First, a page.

Whether you're a camping newbie or you've done a few laps around the campsite already, there are probably still things that you could learn — about the fine art of camping or the giant, open-air venue where it all takes place. Maybe you don't know what you don't know, you might know less than you think you do or you may have been legitimately misinformed. And even if you're one of those rare camping aficionados who knows so much that you could give classes on all things outdoors, you can sit back and smugly chuckle at the naivete of others. Either way, here's a look at some common outdoor myths and why they're a pile of bear poo.
In a Flash
Ever since you were a wee camper, you've probably always heard that lightning doesn't strike twice in the same place. Wrong. Lightning can strike wherever, whomever and as many times as it's so inclined — in fact, the "Human Lightning Rod" Rob Sullivan was struck seven times (and survived!). But don't let all that rain on your camping trip. While we're certainly not saying to go pitch a tent in a thunderstorm, your odds of getting struck by lightning in any given year are less than one in a million, according to the U.S. Centers for Disease Control and Prevention. You know when lightning strikes are riskiest. So just use common sense and be safe.
Moss and Turn
Planning to use moss as a navigation tool because "it only grows on the north side of trees"? Then you're going to get lost. Moss doesn't discriminate when it comes to putting down roots (or "rhizoids," as moss doesn't actually have roots). It'll grow in every direction with equal abandon, so if you think that moss is pointing you due north, you may need to do a little Google mapping instead (if you can get a signal in the woods).
Even if you have an organic, sustainable, plant-based, all-natural way of life, you still need to respect nature when you're in it. While you're camping, you're essentially a guest in someone else's ecosystem. That means that contrary to what you might have heard, using even biodegradable soap in that creek or river — whether you're washing off the marshmallow goo from your s'more plates, handwashing your "I'd Hike That!" t-shirt or doing a little personal toilette — is bad for the fishies and friends.
The same goes for leaving behind your "compostable" waste, such as orange peels or apple cores. Though technically biodegradable, they can still be disruptive to the environment and harmful to wildlife (and orange peels can take six months to several years to break down). Not to mention, food left behind can be a real bear magnet. So take your trash with you when you leave.
Finally, if you're bringing along a canine camping companion, make sure you clean up after ol' Fido, too. Because poop is dirty. And can all that fecal bacteria and cooties get into the water and contaminate food supplies? Well, does a dog poop in the woods?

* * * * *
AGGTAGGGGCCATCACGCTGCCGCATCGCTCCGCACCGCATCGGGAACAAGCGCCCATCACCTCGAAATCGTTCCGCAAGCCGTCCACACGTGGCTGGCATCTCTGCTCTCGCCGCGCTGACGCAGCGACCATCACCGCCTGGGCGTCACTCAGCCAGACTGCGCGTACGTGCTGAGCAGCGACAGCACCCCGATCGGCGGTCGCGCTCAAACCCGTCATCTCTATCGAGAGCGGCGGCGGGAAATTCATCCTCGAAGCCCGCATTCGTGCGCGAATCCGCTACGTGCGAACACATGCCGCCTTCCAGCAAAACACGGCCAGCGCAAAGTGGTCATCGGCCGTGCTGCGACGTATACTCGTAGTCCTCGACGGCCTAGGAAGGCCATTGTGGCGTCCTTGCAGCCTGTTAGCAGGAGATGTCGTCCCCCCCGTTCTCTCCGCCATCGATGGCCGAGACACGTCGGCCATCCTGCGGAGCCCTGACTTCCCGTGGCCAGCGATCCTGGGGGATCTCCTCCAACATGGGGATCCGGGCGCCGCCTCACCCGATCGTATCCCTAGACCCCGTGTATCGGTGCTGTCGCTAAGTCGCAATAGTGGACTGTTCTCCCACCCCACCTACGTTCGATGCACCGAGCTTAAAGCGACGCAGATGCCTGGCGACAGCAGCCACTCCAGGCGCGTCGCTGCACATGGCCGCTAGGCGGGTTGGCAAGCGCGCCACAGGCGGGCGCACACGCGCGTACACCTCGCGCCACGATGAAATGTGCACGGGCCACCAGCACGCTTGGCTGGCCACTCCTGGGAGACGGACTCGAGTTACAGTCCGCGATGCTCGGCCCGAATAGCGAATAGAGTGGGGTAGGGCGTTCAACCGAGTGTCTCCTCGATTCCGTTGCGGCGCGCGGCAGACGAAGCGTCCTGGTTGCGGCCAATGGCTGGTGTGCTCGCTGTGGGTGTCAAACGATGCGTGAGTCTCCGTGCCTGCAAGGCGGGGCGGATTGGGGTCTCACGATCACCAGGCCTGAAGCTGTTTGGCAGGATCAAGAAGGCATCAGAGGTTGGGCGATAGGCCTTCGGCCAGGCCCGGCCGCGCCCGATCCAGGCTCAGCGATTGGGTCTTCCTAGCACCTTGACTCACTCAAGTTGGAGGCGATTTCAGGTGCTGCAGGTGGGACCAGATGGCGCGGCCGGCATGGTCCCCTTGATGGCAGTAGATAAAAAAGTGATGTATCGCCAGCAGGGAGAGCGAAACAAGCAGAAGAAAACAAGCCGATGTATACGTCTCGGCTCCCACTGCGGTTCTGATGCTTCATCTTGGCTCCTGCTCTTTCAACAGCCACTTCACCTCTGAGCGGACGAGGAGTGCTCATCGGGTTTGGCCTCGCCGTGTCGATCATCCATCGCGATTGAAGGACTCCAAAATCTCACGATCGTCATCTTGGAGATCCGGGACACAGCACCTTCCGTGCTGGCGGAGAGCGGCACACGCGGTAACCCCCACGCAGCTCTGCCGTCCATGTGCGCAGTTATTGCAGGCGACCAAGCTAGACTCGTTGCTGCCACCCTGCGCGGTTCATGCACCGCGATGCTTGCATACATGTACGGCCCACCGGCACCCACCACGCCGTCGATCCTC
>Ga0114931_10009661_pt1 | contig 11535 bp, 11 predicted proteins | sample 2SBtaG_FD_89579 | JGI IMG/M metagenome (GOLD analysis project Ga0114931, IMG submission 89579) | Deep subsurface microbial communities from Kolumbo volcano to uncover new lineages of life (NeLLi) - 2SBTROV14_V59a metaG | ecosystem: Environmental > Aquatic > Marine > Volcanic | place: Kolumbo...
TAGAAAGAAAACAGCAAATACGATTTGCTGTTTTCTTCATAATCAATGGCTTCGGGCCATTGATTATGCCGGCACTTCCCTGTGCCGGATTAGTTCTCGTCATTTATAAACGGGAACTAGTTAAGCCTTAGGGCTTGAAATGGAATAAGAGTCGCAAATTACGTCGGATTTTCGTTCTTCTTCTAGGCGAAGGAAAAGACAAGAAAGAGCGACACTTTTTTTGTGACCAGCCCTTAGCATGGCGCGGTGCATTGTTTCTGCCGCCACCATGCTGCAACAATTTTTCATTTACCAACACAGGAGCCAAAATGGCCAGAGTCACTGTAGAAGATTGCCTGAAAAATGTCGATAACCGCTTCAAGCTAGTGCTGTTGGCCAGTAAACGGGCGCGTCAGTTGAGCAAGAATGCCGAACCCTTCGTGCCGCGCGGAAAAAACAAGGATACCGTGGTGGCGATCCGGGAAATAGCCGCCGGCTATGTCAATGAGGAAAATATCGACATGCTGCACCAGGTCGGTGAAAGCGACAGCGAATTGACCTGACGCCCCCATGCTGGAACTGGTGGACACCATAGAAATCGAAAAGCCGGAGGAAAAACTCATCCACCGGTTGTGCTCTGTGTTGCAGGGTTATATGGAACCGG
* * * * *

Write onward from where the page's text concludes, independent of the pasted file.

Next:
A Fish Out of Water
A lot of people believe that you're not disrupting the natural order of things if you catch and release fish. You're leaving things exactly how you found them, nothing added and nothing removed, no fish harmed in the making of this fishing excursion, right? It's game fishing, and you're just having a good time. While it's definitely humane and well-intentioned to take a no-kill approach, the fish have a different opinion. They are often so traumatized and potentially injured from being caught and then set free again that some don't survive. It's all fun and games until some poor fish gets a ruptured swim bladder or a case of the bends.
Now, many fisherpeople may also argue the opposite point — that the cruelty of catch-and-release fishing is the true myth. If done properly, fish can be handled and released with minimal disturbance, they say. So whether to fish or cut bait, the choice is yours.
Up in Smoke
Some great things happen around the campfire — the best stories shared, the best weenies on a stick, the most camping-y atmosphere. But it can be really tough to get that fire roaring (much harder than it looks!), and campfires that do burn freely can be dangerous. The National Park Service reported that almost 85% of wildfires are really just giant human oopsies, and campfires are the culprit in many instances. So if you're able to build a nice, safe, contained fire without getting burned, great. But you can also get along perfectly well without one, and there are safer alternatives for cooking and warmth. The idea that camping isn't really camping unless you have a campfire, well, that's just a myth.
Bear in Mind
There are many myths about bears. No, you can't outrun one. No, they can't smell when it's that time of month (that was a myth popularized in a movie; not true). No, peeing next to your tent won't keep them away. And the best news? No, you're probably not going to be attacked by one on your next camping trip. According to the World Animal Foundation, there are only around 40 bear attacks in the entire world each year, with approximately 11 of them in North America. And of the 2.1 million people visiting the Smoky Mountains National Park annually, only six bear attacks have been reported.
A few myths for the road:
Snakebit: If you get bitten by a snake, you really should not suck out the venom. This makes things worse by causing further injury to the wound and possibly introducing bacteria from your mouth.
Worse for the Wear: Cotton is comfy and all-natural, but it's not the best fabric for extended periods outdoors. Opt instead for wool, silk or some synthetics.
Cold, Hard Facts: Hypothermia is a year-round concern. Just because it's warm outside doesn't mean that you can't get cold, even dangerously so, especially when exposed to cold water or air for a long time. Wear layered clothing, keep dry and stay hydrated. And never put someone with hypothermia immediately into very hot water. It could kill them.